The AFLPA confirmed last week that players would take a 3.5 per cent cut in 2021, while list sizes have come down by only one or two depending on the team.

By contrast, club soft caps will be cut by 37 per cent, down from $9.7 million to $6.1 million.

This will have a significant impact on club officials, including coaches, with teams making cuts across the board to get under the cap.

“It certainly hasn’t escaped our notice,” Brayshaw told SEN Afternoons when asked about the 3.5 per cent pay cut offered to players for 2021.”

Brayshaw wonders whether they will adjust the heavy soft cap cut given the better financial position the league now finds itself in, with Australia mostly ridding itself of COVID-19.

“I think it’s an interesting consideration because the league and all the chief executives were in lockstep that we were facing a financial wipe-out and so we have to concede that the mighty job the industry has done … the losses are nowhere near what they thought they were going to be,” he said.

“I think that’s in part because the league put in place draconian cost-cutting measures and I don’t think anybody can be critical of that.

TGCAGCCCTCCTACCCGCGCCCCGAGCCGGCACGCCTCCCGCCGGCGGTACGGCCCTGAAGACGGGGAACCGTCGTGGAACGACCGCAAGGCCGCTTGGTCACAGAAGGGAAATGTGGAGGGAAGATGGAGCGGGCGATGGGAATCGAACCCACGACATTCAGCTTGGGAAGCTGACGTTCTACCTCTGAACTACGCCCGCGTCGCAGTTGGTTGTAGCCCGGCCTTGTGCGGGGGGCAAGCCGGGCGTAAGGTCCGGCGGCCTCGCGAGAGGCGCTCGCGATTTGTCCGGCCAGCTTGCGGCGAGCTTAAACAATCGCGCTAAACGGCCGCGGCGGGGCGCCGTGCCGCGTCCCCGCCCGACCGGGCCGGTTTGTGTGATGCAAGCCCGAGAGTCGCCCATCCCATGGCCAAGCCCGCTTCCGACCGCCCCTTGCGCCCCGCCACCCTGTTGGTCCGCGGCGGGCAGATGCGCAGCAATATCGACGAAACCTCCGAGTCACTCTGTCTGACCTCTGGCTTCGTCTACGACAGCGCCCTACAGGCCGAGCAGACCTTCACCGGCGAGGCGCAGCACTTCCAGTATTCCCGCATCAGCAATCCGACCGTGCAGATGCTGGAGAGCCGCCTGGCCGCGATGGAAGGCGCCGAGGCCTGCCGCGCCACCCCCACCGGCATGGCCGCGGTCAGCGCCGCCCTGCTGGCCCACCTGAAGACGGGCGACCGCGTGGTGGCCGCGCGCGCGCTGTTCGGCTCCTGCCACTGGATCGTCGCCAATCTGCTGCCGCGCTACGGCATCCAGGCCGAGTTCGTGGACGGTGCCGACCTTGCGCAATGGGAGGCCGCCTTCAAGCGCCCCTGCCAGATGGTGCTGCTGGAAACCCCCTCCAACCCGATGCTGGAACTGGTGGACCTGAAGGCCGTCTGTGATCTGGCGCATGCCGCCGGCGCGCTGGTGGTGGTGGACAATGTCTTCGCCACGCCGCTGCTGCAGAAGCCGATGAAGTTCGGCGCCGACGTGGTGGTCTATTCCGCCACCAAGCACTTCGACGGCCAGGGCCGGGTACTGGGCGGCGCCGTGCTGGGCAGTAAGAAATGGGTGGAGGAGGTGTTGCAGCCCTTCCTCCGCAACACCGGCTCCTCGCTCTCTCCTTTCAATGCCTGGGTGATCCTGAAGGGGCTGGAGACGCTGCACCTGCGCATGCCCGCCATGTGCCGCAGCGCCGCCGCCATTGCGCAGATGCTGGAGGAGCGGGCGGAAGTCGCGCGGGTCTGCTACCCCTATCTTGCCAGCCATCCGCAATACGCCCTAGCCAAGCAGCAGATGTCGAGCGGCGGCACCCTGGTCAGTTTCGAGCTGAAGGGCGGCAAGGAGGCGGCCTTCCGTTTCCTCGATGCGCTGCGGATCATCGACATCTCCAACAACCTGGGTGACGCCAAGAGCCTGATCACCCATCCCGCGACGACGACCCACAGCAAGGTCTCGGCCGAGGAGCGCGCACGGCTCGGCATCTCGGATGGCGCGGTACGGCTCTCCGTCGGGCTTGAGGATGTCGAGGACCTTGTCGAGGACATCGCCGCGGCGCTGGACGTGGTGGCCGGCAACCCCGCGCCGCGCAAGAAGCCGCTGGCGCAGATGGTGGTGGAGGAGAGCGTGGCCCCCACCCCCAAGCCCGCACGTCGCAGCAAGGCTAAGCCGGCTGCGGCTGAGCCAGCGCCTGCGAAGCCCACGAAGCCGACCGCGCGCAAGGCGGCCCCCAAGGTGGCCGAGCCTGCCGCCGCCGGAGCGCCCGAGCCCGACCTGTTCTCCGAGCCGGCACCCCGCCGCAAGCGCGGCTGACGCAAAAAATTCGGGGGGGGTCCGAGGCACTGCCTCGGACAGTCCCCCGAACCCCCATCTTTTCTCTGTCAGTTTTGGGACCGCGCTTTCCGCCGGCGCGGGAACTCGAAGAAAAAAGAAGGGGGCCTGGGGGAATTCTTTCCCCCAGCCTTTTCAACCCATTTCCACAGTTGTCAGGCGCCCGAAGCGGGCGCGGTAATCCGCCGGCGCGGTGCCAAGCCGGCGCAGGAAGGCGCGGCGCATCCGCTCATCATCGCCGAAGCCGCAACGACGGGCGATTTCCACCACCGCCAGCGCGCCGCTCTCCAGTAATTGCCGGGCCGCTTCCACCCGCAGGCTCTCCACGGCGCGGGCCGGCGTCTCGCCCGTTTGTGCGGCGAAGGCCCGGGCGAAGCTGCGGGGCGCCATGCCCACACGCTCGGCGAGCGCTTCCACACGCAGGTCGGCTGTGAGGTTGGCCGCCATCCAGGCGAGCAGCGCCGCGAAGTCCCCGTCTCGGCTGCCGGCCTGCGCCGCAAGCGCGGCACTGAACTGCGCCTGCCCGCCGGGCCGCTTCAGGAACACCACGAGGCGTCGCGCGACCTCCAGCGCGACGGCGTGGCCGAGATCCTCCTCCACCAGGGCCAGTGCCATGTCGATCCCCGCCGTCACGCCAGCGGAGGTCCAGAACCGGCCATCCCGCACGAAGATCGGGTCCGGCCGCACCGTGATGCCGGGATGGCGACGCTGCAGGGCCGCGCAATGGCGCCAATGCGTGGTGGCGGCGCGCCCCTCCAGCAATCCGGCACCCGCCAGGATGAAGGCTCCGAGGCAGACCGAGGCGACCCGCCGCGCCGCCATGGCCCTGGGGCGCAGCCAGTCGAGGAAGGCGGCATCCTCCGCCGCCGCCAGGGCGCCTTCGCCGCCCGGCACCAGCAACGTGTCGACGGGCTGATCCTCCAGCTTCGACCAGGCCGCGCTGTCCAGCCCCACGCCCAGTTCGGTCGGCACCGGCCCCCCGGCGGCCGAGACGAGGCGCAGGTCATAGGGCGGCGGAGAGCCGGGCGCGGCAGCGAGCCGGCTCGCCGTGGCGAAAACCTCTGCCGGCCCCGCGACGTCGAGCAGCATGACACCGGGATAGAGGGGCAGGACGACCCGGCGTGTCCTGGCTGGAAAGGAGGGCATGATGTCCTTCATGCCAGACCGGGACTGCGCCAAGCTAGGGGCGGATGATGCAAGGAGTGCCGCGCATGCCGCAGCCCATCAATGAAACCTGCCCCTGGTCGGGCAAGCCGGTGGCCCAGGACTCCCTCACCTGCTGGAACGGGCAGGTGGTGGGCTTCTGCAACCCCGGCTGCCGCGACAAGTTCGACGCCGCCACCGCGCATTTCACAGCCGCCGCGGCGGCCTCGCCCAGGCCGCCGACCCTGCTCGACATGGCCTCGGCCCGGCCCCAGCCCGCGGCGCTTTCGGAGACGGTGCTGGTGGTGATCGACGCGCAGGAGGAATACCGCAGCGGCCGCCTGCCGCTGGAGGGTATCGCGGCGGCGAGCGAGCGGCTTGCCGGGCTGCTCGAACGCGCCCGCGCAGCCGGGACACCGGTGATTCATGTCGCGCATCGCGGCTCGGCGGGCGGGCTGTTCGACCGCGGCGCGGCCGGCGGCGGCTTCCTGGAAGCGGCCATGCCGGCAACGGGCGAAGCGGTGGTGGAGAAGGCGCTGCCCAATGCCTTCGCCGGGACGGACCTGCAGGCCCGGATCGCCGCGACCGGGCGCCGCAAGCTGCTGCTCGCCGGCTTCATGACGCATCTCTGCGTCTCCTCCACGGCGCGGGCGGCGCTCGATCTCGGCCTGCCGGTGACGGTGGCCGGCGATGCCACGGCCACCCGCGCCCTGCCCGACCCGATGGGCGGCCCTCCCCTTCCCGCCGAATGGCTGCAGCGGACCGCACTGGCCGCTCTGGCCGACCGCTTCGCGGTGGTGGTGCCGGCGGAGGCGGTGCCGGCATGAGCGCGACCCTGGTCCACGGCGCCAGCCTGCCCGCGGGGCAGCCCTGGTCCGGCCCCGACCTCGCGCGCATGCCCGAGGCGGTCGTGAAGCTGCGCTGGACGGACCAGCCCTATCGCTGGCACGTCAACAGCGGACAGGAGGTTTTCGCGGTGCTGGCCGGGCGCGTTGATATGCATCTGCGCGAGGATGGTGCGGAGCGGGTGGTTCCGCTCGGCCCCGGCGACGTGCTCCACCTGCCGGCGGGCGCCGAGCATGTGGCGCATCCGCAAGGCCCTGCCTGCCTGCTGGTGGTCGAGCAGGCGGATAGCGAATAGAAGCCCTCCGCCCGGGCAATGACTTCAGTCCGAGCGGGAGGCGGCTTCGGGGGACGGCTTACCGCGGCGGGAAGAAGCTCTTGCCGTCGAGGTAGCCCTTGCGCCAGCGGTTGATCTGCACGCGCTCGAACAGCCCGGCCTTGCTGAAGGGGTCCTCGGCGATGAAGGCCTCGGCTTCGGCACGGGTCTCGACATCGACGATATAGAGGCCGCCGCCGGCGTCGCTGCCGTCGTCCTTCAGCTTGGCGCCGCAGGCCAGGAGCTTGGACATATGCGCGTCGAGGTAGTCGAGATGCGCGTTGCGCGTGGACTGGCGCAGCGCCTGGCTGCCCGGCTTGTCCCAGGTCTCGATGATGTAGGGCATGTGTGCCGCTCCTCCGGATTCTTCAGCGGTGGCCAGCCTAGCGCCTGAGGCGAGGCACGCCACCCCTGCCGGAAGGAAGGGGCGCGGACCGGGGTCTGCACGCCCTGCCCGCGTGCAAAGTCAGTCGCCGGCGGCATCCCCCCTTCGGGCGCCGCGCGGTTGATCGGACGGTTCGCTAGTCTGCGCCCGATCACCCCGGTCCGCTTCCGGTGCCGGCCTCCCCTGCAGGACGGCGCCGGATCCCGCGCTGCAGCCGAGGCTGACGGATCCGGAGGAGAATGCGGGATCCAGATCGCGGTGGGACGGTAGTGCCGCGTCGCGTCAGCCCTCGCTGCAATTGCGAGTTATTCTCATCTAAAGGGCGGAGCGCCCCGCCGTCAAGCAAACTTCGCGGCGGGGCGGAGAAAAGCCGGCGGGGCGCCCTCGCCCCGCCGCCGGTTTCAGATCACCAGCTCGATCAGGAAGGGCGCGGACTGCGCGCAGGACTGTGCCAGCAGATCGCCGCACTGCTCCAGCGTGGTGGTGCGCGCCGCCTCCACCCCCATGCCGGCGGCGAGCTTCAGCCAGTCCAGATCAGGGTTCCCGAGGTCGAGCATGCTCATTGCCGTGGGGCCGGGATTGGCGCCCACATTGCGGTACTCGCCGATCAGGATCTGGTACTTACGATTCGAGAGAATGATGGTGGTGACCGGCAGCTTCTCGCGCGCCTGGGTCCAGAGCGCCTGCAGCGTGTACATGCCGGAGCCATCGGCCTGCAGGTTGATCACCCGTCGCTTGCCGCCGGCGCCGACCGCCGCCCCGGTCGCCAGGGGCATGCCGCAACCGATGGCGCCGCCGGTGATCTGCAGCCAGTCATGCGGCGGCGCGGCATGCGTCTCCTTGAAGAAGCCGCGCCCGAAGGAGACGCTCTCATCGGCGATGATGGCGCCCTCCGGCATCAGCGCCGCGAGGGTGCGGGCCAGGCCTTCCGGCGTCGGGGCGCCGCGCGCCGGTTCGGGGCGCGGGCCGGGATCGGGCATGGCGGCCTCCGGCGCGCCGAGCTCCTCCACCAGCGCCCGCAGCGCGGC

“The question I’ve got now is, in light of the fact that money looks as though it’s going to be cheap for the next few years and the red ink isn’t as bad as we all thought, what does the future look like and how quickly can the clubs expect to bounce back?

“Because on balance I think there’s been about a third of the coaches that have left, those that have remained in the job have had to take significantly bigger pay cuts than the players.

“Having said that, there’s a certain sense that the players remain the star acts in the game and so three quarters of our coaches used to be players and they don’t need to be reminded that the game is about the players.

“I don’t begrudge the players and where they’ve got to, it’s going to be interesting to project the next few years in light of the fact that the losses aren’t anywhere near as bad as we all feared.”







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What interest groups want from ‘biggest and most significant’ state budget pledged by Andrews government


The Andrews government will hand down its budget on November 24, with debt expected to soar even further as the Treasurer seeks to steer Victoria out of the COVID-19 recession.